This past week we showed to a class the first cut of our World War One film. For homework the students are now reading a series of excerpts from the Library of America’s World War I and America: Told by the Americans who Lived It. Historian A. Scott Berg, the author of a 2013 biography of Woodrow Wilson, edited the work. For Thursday the students read Hemingway’s “Soldier’s Home,” which appeared originally in Hemingway’s 1925 collection In Our Time. While preparing for the class I came across an essay by Philip Caputo that appeared this month in the online journal Literary Hub. Caputo was a marine who in 1965 landed at Da Nang during Lyndon Johnson’s escalation of American involvement in Vietnam. In 1977 he published his seminal memoir A Rumor of War. That book secured Caputo’s reputation as a writer. Now in his seventies he has written many more works since the publication of Rumor forty years ago. He published a new novel just this year.
Ernest Hemingway in an American Red Cross ambulance, Italy 1918. Though he spent just two weeks at the front, the intensity of the experience influenced Hemingway deeply.
The reason I say all this is because Caputo makes an interesting point in his essay: many of the best war writers actually spent only a small amount of time in combat. The reason these are the writers who write most eloquently about the combat experience, Caputo speculates, is because warfare is just that intense. Endure it too long and it becomes too much a part of you. Caputo uses Ernest Hemingway as the most striking example. For all we associate him with war, Hemingway spent just two weeks on the front lines during the Great War. He graduated high school in June 1917, wrote for the Kansas City Star from that October to April 1918, quit the paper and volunteered for ambulance duty that spring, sailed in May, worked in war torn Paris for much of June, was wounded in Italy on July 8, coalesced in a Milanese hospital for six months, and was home in Oak Park, Illinois by January 1919.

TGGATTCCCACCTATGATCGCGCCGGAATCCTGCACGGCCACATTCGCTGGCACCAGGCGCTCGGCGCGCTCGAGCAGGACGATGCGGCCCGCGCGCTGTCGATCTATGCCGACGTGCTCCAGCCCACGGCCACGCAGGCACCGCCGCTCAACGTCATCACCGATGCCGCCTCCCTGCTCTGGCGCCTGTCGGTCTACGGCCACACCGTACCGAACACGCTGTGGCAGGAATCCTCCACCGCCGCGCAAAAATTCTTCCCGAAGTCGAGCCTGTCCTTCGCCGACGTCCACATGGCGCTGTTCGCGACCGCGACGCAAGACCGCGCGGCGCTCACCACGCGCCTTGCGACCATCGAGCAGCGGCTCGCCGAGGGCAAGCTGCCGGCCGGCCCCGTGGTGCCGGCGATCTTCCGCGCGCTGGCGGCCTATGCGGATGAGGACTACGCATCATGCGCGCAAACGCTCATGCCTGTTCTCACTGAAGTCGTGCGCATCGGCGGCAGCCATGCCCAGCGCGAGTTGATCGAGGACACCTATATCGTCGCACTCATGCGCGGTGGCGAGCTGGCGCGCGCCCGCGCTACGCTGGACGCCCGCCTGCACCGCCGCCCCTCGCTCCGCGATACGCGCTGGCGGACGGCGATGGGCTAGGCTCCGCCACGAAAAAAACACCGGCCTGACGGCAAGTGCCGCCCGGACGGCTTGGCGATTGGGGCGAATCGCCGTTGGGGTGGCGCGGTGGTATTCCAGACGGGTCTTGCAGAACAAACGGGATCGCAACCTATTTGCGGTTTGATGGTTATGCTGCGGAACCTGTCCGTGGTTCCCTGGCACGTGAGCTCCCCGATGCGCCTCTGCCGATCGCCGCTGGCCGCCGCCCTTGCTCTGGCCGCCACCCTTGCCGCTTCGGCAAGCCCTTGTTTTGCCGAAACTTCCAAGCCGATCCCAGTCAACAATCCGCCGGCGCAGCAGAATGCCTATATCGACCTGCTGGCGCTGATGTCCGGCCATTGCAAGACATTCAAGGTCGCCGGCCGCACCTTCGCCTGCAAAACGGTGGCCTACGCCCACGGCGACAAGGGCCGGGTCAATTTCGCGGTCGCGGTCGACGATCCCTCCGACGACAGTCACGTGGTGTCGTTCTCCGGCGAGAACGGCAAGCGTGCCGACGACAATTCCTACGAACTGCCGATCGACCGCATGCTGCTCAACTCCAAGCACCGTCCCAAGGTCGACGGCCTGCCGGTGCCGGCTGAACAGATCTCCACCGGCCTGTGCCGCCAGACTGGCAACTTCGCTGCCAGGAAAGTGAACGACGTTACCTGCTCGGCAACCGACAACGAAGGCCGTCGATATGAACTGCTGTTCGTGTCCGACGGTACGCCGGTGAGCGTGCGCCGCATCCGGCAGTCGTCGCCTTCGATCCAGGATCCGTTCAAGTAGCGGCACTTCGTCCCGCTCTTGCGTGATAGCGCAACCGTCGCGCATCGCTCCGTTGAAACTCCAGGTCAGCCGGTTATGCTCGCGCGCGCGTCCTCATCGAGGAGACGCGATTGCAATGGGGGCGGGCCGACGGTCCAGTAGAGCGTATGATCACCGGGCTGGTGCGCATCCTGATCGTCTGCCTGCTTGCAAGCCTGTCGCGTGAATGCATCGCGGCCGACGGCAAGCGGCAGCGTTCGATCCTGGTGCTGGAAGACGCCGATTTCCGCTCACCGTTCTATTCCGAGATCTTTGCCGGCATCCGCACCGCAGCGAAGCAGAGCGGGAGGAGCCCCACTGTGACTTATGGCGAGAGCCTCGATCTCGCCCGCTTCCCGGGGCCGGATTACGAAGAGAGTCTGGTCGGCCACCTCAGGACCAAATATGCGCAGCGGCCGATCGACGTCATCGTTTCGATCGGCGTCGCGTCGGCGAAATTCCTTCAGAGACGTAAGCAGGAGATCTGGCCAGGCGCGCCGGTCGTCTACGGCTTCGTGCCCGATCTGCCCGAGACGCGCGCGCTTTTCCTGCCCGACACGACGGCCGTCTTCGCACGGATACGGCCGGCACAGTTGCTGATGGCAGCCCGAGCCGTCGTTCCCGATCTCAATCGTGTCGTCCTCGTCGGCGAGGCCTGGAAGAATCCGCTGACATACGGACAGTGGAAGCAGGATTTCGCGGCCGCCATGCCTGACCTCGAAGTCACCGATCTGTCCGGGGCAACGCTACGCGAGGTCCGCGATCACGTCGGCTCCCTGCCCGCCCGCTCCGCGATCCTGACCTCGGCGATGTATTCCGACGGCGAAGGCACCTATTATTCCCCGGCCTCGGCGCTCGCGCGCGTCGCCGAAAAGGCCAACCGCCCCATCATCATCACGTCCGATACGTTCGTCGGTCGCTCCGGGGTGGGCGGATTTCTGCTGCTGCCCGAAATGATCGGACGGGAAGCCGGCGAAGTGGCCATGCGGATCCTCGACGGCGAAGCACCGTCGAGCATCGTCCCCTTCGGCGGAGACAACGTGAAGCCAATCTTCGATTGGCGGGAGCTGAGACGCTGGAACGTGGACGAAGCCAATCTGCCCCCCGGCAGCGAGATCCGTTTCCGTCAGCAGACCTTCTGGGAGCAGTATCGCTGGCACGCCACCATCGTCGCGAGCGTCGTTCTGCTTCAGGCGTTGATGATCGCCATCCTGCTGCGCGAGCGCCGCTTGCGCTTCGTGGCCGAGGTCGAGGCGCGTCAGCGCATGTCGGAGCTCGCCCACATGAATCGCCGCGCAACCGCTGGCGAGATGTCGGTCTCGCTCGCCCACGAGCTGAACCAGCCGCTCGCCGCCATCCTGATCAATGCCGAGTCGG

Chronologically the time may have been short, but the intensity of it led to his incredible output over the next decade. A husband and father by the early 1920s, he paid the bills as a foreign correspondent in Europe for the Toronto Star, where among other things he covered the Genoa Conference in 1922; met leaders such as David Lloyd George, Benito Mussolini, and Georges Clemenceau among others; covered the rise of Fascism and Bolshevism; and witnessed the general anomie of European society in the wake of the Great War. In this same decade he published In Our Time (1925), The Sun Also Rises (1926), and A Farewell to Arms (1929), all of which draw to greater or lesser extent on what he witnessed and experienced during his short time in the war zone.
(image/Ernest Hemingway Photograph Collection, JFK Library)